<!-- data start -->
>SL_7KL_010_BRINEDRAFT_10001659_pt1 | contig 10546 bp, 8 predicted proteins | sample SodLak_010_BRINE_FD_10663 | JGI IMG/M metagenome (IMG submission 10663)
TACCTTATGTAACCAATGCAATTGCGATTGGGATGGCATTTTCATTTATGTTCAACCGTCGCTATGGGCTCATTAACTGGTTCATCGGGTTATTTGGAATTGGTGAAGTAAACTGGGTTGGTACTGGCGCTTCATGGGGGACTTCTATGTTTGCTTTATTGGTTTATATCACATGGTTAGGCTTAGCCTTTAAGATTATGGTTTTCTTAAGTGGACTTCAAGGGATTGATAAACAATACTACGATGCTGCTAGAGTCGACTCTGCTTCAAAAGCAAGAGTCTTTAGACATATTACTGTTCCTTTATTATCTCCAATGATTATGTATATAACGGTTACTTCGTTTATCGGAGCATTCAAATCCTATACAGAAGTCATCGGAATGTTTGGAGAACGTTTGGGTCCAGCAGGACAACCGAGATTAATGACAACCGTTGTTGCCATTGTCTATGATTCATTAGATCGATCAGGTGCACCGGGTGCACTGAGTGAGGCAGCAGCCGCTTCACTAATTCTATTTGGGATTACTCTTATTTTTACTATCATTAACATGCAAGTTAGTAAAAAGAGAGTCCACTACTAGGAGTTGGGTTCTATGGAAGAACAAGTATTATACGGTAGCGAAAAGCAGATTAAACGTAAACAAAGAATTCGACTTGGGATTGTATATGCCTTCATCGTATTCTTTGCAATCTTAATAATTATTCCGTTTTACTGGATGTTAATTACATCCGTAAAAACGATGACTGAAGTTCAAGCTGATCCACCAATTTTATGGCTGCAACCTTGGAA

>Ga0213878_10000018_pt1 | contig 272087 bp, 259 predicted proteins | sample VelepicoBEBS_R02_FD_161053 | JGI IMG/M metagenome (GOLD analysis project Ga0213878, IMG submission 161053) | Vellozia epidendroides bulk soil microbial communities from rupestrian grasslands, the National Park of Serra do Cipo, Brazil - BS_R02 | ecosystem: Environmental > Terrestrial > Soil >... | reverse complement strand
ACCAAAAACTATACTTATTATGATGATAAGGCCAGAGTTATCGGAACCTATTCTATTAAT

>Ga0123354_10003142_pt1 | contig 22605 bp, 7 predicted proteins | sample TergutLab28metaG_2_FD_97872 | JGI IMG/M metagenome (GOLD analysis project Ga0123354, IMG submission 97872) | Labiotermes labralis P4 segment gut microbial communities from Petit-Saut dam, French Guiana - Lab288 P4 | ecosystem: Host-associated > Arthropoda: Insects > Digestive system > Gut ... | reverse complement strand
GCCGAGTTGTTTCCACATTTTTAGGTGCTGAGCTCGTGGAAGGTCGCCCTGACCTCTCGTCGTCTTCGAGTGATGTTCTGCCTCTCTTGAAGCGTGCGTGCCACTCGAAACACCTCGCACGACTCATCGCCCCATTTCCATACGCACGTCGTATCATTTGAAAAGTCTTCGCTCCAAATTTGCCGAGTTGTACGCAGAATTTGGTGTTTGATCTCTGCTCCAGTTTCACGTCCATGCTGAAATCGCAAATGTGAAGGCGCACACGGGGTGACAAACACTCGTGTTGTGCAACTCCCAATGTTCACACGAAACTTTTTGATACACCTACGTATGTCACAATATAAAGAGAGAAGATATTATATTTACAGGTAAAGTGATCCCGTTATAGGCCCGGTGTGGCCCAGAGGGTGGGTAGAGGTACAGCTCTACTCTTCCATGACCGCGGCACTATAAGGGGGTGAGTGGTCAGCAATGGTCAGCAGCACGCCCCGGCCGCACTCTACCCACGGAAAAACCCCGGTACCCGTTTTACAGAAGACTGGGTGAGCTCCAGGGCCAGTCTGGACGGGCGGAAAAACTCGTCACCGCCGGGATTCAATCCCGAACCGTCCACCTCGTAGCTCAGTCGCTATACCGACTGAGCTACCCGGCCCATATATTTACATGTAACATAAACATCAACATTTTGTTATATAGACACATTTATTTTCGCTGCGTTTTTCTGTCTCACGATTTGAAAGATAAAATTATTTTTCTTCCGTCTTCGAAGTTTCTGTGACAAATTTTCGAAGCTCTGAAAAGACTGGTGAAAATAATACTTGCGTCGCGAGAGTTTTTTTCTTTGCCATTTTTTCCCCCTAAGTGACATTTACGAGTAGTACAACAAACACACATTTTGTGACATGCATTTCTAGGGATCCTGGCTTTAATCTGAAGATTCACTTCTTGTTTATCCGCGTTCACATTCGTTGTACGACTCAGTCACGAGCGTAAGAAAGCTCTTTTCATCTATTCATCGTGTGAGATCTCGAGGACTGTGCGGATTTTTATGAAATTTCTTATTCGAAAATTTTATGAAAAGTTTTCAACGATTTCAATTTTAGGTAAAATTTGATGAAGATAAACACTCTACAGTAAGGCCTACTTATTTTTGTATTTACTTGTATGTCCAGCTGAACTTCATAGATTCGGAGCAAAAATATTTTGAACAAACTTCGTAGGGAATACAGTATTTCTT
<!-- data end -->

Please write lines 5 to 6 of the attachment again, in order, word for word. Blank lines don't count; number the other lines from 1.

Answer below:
>Ga0123354_10003142_pt1 | contig 22605 bp, 7 predicted proteins | sample TergutLab28metaG_2_FD_97872 | JGI IMG/M metagenome (GOLD analysis project Ga0123354, IMG submission 97872) | Labiotermes labralis P4 segment gut microbial communities from Petit-Saut dam, French Guiana - Lab288 P4 | ecosystem: Host-associated > Arthropoda: Insects > Digestive system > Gut ... | reverse complement strand
GCCGAGTTGTTTCCACATTTTTAGGTGCTGAGCTCGTGGAAGGTCGCCCTGACCTCTCGTCGTCTTCGAGTGATGTTCTGCCTCTCTTGAAGCGTGCGTGCCACTCGAAACACCTCGCACGACTCATCGCCCCATTTCCATACGCACGTCGTATCATTTGAAAAGTCTTCGCTCCAAATTTGCCGAGTTGTACGCAGAATTTGGTGTTTGATCTCTGCTCCAGTTTCACGTCCATGCTGAAATCGCAAATGTGAAGGCGCACACGGGGTGACAAACACTCGTGTTGTGCAACTCCCAATGTTCACACGAAACTTTTTGATACACCTACGTATGTCACAATATAAAGAGAGAAGATATTATATTTACAGGTAAAGTGATCCCGTTATAGGCCCGGTGTGGCCCAGAGGGTGGGTAGAGGTACAGCTCTACTCTTCCATGACCGCGGCACTATAAGGGGGTGAGTGGTCAGCAATGGTCAGCAGCACGCCCCGGCCGCACTCTACCCACGGAAAAACCCCGGTACCCGTTTTACAGAAGACTGGGTGAGCTCCAGGGCCAGTCTGGACGGGCGGAAAAACTCGTCACCGCCGGGATTCAATCCCGAACCGTCCACCTCGTAGCTCAGTCGCTATACCGACTGAGCTACCCGGCCCATATATTTACATGTAACATAAACATCAACATTTTGTTATATAGACACATTTATTTTCGCTGCGTTTTTCTGTCTCACGATTTGAAAGATAAAATTATTTTTCTTCCGTCTTCGAAGTTTCTGTGACAAATTTTCGAAGCTCTGAAAAGACTGGTGAAAATAATACTTGCGTCGCGAGAGTTTTTTTCTTTGCCATTTTTTCCCCCTAAGTGACATTTACGAGTAGTACAACAAACACACATTTTGTGACATGCATTTCTAGGGATCCTGGCTTTAATCTGAAGATTCACTTCTTGTTTATCCGCGTTCACATTCGTTGTACGACTCAGTCACGAGCGTAAGAAAGCTCTTTTCATCTATTCATCGTGTGAGATCTCGAGGACTGTGCGGATTTTTATGAAATTTCTTATTCGAAAATTTTATGAAAAGTTTTCAACGATTTCAATTTTAGGTAAAATTTGATGAAGATAAACACTCTACAGTAAGGCCTACTTATTTTTGTATTTACTTGTATGTCCAGCTGAACTTCATAGATTCGGAGCAAAAATATTTTGAACAAACTTCGTAGGGAATACAGTATTTCTT